Ancient Chinese Literature Reveals Pathways of Eggplant Domestication

State Key Laboratory of Systematic and Evolutionary Botany, Institute of Botany, Chinese Academy of Sciences, Beijing 100093, China.
Annals of Botany (Impact Factor: 3.65). 10/2008; 102(6):891-7. DOI: 10.1093/aob/mcn179
Source: PubMed


Changes in key traits occurring during the processes of plant domestication have long been subjects of debate. Only in the case of genetic analysis or with extensive plant remains can specific sets of changes be documented. Historical details of the plant domestication processes are rare and other evidence of morphological change can be difficult to obtain, especially for those vegetables that lack a substantial body of archaeological data. Botanical records chronicled in the ancient literature of established ancient civilizations, such as that of China, are invaluable resources for the study and understanding of the process of plant domestication. Here, the considerable body of ancient Chinese literature is used to explore the domestication process that has occurred with the eggplant (Solanum melongena), an important vegetable in Old World.
Information about eggplant domestication in the ancient Chinese literature was retrieved using a variety of methods. The information obtained was then sorted by taxon, examined and taxonomic identifications verified.
It was found that the earliest record of the eggplant documented in ancient Chinese literature was in a work from 59 bc. As far as is known, this is the earliest reliable and accurately dated record of eggplant in cultivation. The analysis reveals that the process of domestication of the eggplant in China involved three principal aspects of fruit quality: size, shape and taste. These traits were actively and gradually selected; fruit size changed from small to large, taste changed from not palatable to what was termed at the time sweetish, and that over time, a wider variety of fruit shapes was cultivated.
The results indicate that, in addition to data gleaned from archaeology and genetics, evidence as to changes in key traits occurring during the process of plant domestication and selective forces responsible for these changes can be traced through the ancient literature in some civilizations.

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    • "Interestingly, it has been proposed that eggplant was independently domesticated in multiple regions of tropical Asia. Several researchers have proposed possible multiple domestications in South and SE Asia (reviewed in Lester and Daunay, 2001; Wang et al., 2008). Meyer et al. (2012b) proposed centers in India, "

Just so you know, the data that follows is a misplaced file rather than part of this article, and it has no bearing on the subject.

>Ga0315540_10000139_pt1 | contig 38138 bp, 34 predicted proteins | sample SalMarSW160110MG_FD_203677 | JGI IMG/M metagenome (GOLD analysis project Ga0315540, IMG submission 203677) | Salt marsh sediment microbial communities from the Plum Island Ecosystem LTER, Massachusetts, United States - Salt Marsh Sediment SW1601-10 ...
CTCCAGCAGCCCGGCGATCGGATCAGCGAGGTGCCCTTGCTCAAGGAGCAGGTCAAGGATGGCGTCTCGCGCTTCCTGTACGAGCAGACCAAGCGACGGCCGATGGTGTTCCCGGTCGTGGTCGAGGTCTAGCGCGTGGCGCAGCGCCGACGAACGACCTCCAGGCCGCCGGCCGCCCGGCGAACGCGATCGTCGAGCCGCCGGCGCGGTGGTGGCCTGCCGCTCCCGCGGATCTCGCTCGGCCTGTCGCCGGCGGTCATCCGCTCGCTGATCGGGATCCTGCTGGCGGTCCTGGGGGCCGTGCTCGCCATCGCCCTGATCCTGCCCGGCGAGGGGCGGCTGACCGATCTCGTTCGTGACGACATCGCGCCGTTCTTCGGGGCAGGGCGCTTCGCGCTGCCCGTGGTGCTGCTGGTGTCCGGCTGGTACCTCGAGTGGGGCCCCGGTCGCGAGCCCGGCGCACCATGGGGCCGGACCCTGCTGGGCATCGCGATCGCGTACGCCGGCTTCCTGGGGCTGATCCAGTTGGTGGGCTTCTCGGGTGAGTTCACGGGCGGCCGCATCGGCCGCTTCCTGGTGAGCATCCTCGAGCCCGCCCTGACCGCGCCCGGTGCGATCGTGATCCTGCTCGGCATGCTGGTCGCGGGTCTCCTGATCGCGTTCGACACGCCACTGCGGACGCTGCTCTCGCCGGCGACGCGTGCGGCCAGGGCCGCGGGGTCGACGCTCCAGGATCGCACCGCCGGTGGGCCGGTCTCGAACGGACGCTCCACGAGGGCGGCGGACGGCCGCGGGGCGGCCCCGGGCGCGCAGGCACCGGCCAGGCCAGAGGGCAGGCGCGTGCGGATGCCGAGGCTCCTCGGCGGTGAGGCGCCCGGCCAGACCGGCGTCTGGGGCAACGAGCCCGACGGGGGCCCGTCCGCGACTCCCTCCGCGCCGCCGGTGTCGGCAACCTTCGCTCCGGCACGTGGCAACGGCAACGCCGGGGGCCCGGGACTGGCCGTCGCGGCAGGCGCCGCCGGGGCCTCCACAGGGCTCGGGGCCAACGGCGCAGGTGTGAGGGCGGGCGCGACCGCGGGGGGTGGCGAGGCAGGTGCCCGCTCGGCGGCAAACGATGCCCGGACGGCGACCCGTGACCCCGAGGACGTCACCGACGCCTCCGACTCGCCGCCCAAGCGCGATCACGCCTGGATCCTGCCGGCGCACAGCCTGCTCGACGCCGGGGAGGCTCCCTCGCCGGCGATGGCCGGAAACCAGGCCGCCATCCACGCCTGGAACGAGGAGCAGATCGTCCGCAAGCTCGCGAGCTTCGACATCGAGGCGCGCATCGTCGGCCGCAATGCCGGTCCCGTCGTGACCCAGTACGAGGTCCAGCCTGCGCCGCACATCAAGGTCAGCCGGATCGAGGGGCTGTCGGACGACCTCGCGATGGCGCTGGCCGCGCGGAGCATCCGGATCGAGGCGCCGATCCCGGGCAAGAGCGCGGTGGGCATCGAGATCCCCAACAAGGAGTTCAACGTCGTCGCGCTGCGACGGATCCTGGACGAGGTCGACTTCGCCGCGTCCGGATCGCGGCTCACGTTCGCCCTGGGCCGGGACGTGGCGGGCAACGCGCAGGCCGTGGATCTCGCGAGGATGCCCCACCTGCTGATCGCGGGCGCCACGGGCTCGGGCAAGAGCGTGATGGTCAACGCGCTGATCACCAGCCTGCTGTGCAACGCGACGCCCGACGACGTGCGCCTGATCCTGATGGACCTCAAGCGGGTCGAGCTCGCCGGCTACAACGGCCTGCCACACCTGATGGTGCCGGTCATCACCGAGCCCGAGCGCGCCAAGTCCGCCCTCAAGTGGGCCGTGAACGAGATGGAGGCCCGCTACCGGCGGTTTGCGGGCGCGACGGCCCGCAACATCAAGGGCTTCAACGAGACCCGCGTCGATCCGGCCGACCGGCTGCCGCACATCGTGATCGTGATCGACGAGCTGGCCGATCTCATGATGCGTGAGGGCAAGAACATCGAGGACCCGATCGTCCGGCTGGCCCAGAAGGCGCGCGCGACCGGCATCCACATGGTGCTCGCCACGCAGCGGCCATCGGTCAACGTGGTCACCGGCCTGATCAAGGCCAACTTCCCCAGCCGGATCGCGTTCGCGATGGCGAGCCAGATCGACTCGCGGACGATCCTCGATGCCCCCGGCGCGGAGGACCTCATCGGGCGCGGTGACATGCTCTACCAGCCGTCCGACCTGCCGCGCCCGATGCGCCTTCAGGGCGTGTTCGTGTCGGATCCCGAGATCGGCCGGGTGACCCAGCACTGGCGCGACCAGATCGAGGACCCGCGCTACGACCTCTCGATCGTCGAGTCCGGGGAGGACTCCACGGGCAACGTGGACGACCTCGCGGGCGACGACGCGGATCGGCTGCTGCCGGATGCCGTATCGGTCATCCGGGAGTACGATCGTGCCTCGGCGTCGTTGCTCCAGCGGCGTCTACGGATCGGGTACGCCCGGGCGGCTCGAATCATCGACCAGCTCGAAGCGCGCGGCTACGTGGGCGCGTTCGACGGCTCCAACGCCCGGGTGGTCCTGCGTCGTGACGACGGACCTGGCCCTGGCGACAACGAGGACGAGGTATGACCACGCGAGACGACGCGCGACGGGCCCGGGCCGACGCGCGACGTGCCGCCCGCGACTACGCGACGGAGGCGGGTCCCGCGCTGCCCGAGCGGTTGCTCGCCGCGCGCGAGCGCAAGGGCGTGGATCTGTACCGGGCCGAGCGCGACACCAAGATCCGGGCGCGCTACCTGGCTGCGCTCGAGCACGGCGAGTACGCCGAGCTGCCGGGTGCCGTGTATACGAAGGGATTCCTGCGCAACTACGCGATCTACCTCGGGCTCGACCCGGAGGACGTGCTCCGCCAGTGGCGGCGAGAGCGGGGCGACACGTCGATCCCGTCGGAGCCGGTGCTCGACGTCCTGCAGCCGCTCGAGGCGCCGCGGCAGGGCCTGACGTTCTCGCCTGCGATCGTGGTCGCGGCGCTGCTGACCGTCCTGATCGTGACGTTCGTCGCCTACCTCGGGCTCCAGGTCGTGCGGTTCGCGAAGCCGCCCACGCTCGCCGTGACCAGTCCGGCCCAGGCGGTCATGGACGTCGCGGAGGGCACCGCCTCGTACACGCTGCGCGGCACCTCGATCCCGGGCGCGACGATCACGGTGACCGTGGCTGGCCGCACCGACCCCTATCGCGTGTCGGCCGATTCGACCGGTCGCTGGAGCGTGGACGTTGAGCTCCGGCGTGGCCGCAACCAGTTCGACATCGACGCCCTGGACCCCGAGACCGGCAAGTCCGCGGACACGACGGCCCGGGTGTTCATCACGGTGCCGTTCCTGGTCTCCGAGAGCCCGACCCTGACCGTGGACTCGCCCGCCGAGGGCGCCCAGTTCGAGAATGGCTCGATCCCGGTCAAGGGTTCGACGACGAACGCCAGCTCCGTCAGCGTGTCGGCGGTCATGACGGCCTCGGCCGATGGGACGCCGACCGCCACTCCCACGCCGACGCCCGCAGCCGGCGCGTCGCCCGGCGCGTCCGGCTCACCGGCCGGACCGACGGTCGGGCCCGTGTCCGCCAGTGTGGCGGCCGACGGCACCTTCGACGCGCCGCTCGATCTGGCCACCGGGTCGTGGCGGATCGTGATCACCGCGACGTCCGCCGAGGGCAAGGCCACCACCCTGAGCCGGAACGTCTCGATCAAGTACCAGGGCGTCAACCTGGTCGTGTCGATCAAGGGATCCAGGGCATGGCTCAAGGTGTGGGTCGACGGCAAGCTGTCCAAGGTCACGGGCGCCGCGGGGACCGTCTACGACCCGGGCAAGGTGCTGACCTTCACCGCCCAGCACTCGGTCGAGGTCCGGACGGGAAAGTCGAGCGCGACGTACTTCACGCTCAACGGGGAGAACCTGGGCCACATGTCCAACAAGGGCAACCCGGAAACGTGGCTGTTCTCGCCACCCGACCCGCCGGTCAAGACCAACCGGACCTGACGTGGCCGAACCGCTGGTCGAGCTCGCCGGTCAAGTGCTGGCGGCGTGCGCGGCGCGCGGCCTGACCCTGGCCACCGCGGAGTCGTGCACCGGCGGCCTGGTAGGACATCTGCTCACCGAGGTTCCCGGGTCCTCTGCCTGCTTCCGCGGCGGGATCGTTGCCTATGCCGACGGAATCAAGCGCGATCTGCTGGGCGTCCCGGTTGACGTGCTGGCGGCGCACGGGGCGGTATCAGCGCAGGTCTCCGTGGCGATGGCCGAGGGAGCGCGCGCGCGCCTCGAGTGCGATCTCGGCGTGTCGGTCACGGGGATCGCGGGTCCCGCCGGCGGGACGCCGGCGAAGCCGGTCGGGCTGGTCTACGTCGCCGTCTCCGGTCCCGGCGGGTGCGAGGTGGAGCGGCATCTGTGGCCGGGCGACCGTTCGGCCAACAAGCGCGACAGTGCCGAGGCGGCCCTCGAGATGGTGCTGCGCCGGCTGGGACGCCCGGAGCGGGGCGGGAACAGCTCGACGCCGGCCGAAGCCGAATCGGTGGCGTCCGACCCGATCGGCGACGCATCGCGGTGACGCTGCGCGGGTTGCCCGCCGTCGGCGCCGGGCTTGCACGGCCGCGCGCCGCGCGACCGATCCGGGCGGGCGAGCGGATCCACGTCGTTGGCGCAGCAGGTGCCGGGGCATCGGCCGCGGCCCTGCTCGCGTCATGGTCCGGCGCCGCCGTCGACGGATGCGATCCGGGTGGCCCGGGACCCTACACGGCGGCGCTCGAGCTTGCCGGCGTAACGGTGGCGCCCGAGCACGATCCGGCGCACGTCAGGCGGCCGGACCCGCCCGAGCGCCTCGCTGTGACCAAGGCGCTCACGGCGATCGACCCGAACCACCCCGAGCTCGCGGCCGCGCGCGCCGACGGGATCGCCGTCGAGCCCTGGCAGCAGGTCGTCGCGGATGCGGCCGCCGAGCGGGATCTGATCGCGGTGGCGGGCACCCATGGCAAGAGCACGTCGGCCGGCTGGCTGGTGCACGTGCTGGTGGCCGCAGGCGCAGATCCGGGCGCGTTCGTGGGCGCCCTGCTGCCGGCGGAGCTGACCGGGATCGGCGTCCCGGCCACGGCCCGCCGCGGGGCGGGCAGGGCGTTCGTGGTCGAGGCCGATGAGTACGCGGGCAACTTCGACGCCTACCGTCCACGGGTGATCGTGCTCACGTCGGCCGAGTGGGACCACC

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    ABSTRACT: Crop domestication is often accompanied by changes in metabolite compositions that alter traits such as flavor, color, or other beneficial properties. Fruits of eggplants (Solanum melongena L.) and related species are abundant and diverse in pharmacologically interesting phenolic compounds, particularly hydroxycinnamic acid (HCA) conjugates such as the antioxidant caffeoylquinic acids (CQA) and HCA-polyamine amides (HCAA). To understand metabolite variability through the lens of natural and artificial selection, HPLC-DAD was used to generate phenolic profiles for 32 compounds in fruits from 93 accessions representing 9 Solanum species. Profiles were used for identification of species-level and infraspecific chemical patterns across both genetic distance and landscape. Sampling of plant lines included the undomesticated progenitor of eggplant and Asian landraces with a genetic background associated with three Asian regions near proposed separate centers of domestication to test whether chemical changes were convergent despite different origins. Results showed ten compounds were unique to species, and ten other compounds varied significantly in abundance among species. Five CQAs and three HCA-polyamine conjugates were more abundant in wild (undomesticated) versus domesticated eggplant, indicating that artificial selection may have led to reduced phenolic levels. No chemical abundance patterns were associated with site-origin. However, one genetically distinct lineage of geographically-restricted SE Asian eggplants (S. melongena subsp. ovigerum) had a higher HCAA content and diversity than other lineages, which is suggested to be related to artificial selection for small, firm fruit. Overall, patterns show that fruit size, palatability and texture were preferentially selected over health-beneficial phytochemical content during domestication of several nightshade crops. Copyright © 2015. Published by Elsevier Ltd.
    Phytochemistry 03/2015; 115(1). DOI:10.1016/j.phytochem.2015.02.006 · 2.55 Impact Factor
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    • "Each of these groups encompasses a considerable genetic diversity, as assessed by molecular markers (Prohens et al., 2005; Muñoz -Falcón et al., 2011; Tümbilen et al., 2011). As occurs with other Solanaceae crops domesticated for their fruits, like tomato (Solanum lycopersicum L.) or pepper (Capsicum spp.) (Ben Chaim et al., 2001; Paran and van der Knaap, 2007; Rodríguez et al., 2011), a wide diversity exists for fruit shape in eggplant (Nunome et al., 2001; Daunay, 2008; Wang et al., 2008), even within varietal groups (Prohens et al., 2005; Muñoz -Falcón et al., 2008). Small differences in eggplant fruit shape are relevant for breeders and may be determinant for the success or failure of a commercial cultivar. "